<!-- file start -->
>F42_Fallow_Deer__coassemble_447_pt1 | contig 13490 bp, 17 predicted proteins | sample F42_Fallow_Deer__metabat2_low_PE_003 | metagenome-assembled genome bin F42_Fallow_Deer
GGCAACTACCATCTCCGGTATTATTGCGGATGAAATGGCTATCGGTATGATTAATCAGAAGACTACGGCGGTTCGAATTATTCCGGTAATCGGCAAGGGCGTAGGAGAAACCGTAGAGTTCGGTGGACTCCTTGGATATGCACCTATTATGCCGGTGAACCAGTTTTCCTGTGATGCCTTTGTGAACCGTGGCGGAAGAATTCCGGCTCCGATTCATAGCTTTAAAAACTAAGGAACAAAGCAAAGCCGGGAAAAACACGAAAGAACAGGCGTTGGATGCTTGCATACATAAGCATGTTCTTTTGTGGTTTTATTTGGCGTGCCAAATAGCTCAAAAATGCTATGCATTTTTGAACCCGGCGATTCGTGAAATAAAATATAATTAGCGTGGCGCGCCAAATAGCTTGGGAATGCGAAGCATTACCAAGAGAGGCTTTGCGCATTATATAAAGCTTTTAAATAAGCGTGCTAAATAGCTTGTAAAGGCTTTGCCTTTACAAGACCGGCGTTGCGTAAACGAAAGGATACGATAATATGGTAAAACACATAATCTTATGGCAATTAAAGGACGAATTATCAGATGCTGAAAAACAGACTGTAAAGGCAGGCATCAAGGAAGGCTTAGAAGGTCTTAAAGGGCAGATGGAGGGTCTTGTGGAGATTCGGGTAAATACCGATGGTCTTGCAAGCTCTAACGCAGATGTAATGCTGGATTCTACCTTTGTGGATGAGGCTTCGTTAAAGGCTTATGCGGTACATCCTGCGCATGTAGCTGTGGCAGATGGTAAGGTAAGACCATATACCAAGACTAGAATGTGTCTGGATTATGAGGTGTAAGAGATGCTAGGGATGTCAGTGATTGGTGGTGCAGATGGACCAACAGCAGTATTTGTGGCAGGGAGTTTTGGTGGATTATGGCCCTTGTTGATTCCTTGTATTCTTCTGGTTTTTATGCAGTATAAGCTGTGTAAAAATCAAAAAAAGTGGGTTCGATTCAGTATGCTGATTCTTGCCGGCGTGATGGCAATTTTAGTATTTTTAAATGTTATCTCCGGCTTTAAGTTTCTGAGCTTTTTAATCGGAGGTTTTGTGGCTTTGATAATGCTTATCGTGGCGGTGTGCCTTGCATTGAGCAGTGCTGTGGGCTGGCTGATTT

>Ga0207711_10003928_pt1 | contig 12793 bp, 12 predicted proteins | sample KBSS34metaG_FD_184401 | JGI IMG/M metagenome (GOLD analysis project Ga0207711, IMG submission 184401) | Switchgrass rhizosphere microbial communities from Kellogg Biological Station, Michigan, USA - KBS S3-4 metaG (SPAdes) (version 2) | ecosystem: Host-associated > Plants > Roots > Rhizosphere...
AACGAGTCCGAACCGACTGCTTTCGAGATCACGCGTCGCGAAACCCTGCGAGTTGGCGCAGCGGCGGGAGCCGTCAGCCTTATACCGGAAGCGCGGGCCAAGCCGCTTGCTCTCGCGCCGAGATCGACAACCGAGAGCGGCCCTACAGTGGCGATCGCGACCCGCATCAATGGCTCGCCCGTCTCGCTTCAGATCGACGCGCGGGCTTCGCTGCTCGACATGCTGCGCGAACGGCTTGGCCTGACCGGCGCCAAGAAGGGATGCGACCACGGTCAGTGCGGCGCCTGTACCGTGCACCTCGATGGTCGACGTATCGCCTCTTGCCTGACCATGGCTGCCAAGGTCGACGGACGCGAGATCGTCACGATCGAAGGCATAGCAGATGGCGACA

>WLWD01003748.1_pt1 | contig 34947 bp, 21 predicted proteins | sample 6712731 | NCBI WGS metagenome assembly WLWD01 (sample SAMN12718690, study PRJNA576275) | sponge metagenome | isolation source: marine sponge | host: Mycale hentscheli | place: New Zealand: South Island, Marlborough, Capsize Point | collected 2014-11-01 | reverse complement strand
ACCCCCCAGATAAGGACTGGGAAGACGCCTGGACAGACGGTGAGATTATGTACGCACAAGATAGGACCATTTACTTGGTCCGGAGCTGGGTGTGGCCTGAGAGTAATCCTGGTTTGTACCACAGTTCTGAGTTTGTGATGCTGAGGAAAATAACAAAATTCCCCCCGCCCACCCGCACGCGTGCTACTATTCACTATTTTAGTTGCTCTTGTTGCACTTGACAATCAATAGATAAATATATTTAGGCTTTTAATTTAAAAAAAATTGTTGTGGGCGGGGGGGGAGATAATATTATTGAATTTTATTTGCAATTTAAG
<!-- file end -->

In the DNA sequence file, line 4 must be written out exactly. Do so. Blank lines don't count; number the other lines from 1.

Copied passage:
AACGAGTCCGAACCGACTGCTTTCGAGATCACGCGTCGCGAAACCCTGCGAGTTGGCGCAGCGGCGGGAGCCGTCAGCCTTATACCGGAAGCGCGGGCCAAGCCGCTTGCTCTCGCGCCGAGATCGACAACCGAGAGCGGCCCTACAGTGGCGATCGCGACCCGCATCAATGGCTCGCCCGTCTCGCTTCAGATCGACGCGCGGGCTTCGCTGCTCGACATGCTGCGCGAACGGCTTGGCCTGACCGGCGCCAAGAAGGGATGCGACCACGGTCAGTGCGGCGCCTGTACCGTGCACCTCGATGGTCGACGTATCGCCTCTTGCCTGACCATGGCTGCCAAGGTCGACGGACGCGAGATCGTCACGATCGAAGGCATAGCAGATGGCGACA